Lebanon’s inevitable mutation

In its one hundred years of existence as a state, Lebanon has gone through — and survived — a lot. However, future storms cannot be weathered unless a “genetic” mutation happens.
Saturday 22/08/2020
A Lebanese flag on a damaged building in the aftermath of a massive explosion in Beirut. (REUTERS)
A Lebanese flag on a damaged building in the aftermath of a massive explosion in Beirut. (REUTERS)

Lebanon’s population — across the spectrum — is in an utter disarray. In the last few years, most of the paradigms about their country, which the Lebanese thought to be set in stone, have been challenged, if not proven fictive. But the blow, “which they were expecting from the east, came from the west,” as some said.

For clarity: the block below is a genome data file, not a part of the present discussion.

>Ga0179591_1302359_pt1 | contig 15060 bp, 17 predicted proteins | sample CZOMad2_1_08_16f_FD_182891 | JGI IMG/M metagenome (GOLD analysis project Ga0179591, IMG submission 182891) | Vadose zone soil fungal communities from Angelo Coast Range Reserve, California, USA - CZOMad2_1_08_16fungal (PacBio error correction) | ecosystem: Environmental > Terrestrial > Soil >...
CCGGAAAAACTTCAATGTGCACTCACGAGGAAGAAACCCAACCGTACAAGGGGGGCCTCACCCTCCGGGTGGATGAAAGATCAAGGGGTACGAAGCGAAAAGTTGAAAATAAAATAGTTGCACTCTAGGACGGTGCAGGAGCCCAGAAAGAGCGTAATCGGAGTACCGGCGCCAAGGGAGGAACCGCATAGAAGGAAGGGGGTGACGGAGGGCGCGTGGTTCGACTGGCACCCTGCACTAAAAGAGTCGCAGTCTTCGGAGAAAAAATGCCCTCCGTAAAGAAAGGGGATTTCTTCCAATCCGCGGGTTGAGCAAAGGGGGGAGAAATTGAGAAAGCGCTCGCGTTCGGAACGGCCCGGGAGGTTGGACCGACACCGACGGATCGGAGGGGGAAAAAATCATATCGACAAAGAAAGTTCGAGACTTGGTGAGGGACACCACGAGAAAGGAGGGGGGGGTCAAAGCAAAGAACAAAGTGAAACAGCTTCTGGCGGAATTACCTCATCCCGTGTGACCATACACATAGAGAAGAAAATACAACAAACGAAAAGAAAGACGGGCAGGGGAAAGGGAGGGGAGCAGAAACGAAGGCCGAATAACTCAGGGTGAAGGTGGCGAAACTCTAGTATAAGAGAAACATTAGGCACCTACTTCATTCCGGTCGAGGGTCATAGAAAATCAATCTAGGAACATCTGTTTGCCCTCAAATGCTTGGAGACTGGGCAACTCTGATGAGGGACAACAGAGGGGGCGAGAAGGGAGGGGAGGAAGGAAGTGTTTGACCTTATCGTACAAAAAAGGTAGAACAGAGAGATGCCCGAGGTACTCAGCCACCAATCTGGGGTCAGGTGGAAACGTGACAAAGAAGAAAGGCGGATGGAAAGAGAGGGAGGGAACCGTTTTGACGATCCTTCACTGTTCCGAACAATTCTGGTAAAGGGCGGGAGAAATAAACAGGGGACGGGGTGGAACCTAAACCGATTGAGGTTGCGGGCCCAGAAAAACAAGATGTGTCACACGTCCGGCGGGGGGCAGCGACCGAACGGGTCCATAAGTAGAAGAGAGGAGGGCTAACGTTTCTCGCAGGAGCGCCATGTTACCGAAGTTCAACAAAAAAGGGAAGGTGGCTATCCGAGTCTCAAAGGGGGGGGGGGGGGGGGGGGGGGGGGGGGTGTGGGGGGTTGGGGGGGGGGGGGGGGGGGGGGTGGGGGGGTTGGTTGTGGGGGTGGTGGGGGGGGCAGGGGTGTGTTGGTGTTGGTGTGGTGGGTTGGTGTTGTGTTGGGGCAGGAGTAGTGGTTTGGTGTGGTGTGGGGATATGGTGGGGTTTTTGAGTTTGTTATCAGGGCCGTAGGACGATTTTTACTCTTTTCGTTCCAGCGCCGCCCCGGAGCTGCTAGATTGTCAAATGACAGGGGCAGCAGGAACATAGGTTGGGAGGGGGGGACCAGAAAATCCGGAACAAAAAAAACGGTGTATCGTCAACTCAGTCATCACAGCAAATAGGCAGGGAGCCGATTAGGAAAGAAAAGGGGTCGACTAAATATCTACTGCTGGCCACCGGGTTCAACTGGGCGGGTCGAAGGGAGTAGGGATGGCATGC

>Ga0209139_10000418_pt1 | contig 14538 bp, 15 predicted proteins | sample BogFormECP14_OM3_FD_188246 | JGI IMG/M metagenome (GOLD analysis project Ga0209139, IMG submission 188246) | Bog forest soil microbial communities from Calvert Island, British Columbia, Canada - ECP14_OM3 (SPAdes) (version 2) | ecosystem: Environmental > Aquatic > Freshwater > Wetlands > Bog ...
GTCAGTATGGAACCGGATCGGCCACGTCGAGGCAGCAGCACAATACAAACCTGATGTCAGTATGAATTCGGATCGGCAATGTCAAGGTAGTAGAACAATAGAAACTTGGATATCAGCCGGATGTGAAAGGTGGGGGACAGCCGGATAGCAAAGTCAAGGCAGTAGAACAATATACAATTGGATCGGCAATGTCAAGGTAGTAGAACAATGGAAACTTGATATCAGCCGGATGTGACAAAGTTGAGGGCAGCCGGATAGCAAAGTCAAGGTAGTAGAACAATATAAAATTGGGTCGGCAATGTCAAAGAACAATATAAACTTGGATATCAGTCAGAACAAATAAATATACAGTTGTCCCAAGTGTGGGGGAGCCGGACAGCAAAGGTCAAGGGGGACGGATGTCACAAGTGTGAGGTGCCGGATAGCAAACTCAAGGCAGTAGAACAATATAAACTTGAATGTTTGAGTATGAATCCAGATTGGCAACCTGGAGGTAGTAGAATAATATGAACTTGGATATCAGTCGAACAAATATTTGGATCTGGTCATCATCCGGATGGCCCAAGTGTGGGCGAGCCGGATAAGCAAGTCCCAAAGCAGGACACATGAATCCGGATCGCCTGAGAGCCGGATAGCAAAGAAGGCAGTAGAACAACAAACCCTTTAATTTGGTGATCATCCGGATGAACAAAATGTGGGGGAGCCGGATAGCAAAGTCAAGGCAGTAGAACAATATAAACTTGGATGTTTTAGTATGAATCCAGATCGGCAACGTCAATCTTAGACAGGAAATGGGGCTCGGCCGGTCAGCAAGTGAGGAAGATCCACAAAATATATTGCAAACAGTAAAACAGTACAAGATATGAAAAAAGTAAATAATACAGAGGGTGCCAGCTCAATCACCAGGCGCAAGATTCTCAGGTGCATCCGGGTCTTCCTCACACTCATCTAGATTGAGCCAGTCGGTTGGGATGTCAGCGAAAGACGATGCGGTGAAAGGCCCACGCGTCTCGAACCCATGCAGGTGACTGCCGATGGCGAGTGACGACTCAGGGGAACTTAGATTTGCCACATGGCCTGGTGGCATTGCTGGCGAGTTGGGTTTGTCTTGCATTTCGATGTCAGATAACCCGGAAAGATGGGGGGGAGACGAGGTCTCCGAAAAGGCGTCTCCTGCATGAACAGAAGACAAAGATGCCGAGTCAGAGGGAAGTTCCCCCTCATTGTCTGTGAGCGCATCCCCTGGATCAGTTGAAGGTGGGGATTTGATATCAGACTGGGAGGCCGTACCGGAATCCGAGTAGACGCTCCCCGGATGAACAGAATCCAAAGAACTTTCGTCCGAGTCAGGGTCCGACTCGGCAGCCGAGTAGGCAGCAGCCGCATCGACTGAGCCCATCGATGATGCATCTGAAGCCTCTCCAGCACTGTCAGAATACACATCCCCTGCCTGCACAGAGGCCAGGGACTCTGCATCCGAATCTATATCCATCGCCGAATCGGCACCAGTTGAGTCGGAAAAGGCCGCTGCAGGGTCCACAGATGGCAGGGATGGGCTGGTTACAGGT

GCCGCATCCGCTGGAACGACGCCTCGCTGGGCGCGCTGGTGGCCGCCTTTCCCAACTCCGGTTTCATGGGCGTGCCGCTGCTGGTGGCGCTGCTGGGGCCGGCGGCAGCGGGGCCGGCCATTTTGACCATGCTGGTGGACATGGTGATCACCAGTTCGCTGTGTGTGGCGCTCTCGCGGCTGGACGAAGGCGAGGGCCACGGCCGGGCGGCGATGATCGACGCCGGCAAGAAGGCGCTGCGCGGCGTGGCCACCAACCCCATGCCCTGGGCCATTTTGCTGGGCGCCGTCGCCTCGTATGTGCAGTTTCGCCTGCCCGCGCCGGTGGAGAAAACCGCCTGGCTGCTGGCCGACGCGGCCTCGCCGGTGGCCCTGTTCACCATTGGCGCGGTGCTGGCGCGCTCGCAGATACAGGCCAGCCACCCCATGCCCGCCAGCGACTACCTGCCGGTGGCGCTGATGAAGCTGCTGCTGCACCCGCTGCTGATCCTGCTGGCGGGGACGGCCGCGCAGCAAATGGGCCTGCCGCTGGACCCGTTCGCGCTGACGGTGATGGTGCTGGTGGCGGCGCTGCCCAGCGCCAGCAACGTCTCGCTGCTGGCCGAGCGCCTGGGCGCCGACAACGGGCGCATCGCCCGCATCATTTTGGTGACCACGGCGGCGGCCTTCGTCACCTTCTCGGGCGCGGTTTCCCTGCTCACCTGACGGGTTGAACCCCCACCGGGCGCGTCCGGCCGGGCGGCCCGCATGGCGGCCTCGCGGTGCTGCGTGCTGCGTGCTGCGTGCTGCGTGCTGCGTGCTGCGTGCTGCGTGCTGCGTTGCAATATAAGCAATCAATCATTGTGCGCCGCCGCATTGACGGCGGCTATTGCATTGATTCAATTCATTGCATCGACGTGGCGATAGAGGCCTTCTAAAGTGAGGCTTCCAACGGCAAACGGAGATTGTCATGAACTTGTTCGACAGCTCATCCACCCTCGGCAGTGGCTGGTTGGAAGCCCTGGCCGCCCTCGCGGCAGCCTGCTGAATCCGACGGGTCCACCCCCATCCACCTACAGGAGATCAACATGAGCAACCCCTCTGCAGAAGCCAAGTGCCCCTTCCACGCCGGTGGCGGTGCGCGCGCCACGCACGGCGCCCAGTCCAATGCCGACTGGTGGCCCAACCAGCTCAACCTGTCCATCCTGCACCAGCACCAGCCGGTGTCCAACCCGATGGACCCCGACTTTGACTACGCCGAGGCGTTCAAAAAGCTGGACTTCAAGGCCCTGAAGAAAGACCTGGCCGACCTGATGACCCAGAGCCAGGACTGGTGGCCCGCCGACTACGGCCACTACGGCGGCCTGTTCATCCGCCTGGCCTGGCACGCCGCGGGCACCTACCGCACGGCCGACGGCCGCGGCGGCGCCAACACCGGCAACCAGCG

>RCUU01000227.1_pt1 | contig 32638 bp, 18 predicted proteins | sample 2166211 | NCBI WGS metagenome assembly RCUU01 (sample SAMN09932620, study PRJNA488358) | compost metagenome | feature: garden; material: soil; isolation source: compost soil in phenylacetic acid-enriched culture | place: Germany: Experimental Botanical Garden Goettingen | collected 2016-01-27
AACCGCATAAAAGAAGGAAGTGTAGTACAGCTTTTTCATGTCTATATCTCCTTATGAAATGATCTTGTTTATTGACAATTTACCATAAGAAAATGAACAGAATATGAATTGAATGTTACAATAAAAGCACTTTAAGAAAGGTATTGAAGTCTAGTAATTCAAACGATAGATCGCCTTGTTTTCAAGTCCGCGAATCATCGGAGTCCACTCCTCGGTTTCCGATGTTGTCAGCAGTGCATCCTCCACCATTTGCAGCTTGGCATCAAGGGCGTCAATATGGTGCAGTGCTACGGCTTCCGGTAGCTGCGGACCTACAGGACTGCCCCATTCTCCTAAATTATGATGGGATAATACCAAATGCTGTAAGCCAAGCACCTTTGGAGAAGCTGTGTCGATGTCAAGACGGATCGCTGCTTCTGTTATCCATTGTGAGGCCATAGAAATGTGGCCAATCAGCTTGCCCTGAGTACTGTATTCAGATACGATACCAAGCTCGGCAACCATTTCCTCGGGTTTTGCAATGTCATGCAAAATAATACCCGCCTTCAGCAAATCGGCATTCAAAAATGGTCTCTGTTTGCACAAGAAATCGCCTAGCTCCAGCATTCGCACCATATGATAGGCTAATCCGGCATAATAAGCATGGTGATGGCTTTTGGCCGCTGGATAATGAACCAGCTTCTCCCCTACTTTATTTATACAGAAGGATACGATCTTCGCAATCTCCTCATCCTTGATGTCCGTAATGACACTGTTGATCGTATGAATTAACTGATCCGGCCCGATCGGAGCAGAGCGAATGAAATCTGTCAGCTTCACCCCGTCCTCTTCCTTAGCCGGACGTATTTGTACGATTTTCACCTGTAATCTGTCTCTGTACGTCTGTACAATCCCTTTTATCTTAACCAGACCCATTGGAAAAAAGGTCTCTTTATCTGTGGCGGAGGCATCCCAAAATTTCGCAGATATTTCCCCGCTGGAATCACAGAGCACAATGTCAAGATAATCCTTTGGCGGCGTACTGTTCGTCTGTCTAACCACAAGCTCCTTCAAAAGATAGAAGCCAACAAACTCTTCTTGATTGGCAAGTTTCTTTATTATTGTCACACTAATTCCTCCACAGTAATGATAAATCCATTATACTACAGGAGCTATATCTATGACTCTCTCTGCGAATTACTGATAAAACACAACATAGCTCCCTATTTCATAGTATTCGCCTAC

After the financial and banking collapse and the COVID-19 pandemic, many Lebanese – all pessimistic about the prospects of a quick recovery — thought at least that the time of bad surprises was over. Some of them speculated about a war with Israel or were contemplating the verdict of the Special Tribunal for Lebanon, initially scheduled for August 7, 2020.

Depending on who you talk to, some considered it a manifestation of grace while others looked at it as a disgrace. In both camps, sceptical analysts tried to imagine how the pro and anti-Hariri constituencies would react to the verdict. No one, however, knew or saw that the hardest blow in Lebanon’s modern history would come from an uncharted hangar in Beirut’s seaport, in the form of the fifth most powerful non-nuclear explosion in history.